Stephen King may well be regarded as the master of horror, but his penchant for gripping thrillers extends far beyond the screaming literary genre. Not confined by style or substance, King’s career is littered with moments that are not only engrossing on the page but have been successfully turned into blockbuster movies too. However, when he was approached by emerging filmmaker Frank Darabont about adapting one of his lesser-known novellas, King was almost certain it wouldn’t take off. The story in question would become the now-iconic 1994 picture Shawshank Redemption.
Rita Hayworth and The Shawshank Redemption wasn’t the first title that King had been approached to turn into a screenplay. In fact, King had already encountered success with countless other films based on his work, teaming up with some of the world’s greatest directors, with the likes of Stanley Kubrick’s The Shining (which King hated) and Brian De Palma’s blood-soaked classic Carrie (which he loved) sitting among the most celebrated. It meant that the first-time feature film director Darabont actually had very little to offer in terms of cache. But, what he did have was determination.
In 1976, with a growing estate and seemingly no end to his talents, King decided to open up his work to the wider world as he began his ‘The Dollar Baby’ initiative. The project allowed his short stories to be adapted into screenplays for the price of only one dollar. Darabont became one such baby when he adapted King’s 1978 story The Woman in the Mist into a 30-minute short that would come close to a nomination for an Academy Award.
The opportunity offered a great start for a young director, and it clearly impacted King. He was so impressed with the short film that he allowed Darabont to make a “handshake deal” on adapting his 1982 novella Rita Hayworth and The Shawshank Redemption. The director approached King about adapting the novella, and the horror hero had a quick and easy way for them to work together.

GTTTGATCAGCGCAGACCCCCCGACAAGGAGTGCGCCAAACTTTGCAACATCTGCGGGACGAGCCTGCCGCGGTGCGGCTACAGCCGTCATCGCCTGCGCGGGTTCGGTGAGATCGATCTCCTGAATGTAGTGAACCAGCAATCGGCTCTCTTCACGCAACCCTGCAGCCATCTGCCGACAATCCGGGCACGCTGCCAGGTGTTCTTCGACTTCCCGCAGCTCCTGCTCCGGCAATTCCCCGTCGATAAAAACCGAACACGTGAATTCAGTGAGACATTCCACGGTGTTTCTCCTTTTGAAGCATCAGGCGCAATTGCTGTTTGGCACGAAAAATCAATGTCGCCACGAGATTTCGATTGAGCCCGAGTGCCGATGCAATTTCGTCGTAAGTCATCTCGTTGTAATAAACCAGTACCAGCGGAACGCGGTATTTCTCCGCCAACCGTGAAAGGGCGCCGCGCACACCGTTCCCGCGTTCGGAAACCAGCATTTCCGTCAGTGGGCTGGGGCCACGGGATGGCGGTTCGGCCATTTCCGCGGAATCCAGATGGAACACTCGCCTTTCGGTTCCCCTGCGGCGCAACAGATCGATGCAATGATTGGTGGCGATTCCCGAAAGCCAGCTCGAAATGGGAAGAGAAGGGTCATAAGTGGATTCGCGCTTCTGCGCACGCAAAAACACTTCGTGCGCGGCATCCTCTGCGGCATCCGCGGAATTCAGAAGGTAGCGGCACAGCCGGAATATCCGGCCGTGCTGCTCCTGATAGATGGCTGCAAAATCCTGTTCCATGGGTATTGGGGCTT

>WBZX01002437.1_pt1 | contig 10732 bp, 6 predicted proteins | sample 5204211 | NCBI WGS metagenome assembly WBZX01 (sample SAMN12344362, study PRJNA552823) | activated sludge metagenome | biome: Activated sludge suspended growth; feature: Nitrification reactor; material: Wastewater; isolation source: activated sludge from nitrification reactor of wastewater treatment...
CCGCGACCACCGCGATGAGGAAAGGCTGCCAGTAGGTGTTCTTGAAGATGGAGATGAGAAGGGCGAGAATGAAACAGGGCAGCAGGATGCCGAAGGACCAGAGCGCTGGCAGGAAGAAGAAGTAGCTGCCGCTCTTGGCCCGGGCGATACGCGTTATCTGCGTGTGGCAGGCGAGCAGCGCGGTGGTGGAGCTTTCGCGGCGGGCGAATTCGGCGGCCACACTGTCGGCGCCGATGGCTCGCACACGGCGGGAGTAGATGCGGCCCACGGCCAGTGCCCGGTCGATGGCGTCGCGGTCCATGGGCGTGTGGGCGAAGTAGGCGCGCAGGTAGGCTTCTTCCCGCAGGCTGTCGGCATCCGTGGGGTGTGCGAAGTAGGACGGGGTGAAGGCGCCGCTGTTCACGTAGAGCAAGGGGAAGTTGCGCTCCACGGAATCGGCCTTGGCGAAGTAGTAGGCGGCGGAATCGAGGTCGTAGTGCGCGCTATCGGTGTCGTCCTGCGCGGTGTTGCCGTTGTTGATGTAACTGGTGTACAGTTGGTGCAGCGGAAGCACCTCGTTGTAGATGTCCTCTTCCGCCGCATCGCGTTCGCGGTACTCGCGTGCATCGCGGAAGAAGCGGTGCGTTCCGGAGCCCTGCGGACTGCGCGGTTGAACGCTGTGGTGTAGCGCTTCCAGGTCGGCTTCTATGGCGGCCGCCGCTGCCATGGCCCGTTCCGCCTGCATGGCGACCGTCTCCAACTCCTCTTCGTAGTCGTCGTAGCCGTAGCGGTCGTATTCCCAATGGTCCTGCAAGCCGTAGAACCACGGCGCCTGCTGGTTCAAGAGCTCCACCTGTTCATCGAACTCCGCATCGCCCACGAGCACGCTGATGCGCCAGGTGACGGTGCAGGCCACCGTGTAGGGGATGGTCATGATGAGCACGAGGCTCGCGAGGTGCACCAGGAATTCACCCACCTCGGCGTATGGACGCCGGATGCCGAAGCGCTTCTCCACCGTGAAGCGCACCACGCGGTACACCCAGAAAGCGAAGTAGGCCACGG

King tells the story of their meeting as Darabont requested to adapt the story: “I said, ‘Sure, Frank, I’d love it.’ He said, ‘Well, OK, how much?’ I said, ‘Well, I don’t know, man. Send me a cheque for $1,000 and write the screenplay, and if something happens with it, maybe we’ll all make a little money, and if nothing happens with it, I’ll send your cheque back’.”
Darabont was in charge of a huge feature film for the first time, and he had the acting talents of Tim Robbins and Morgan Freeman to help him along. The film was an arduous process that was shot across 18 hour days, seven days a week, never relenting in pursuit of finding the perfect way to tell King’s story. They achieved their goal and doubled the film’s budget at the box office — but did King ever cash that cheque?
“Everybody made a lot of money, and I had Frank’s $1,000 check framed and sent it back to him,” King revealed. It sparked a working relationship that would see Darabont once again help King, working on The Mist and The Green Mile. But there’s no doubt that Shawshank Redemption ranks as their finest collaboration, and certainly worth the $1,000 it should’ve cost.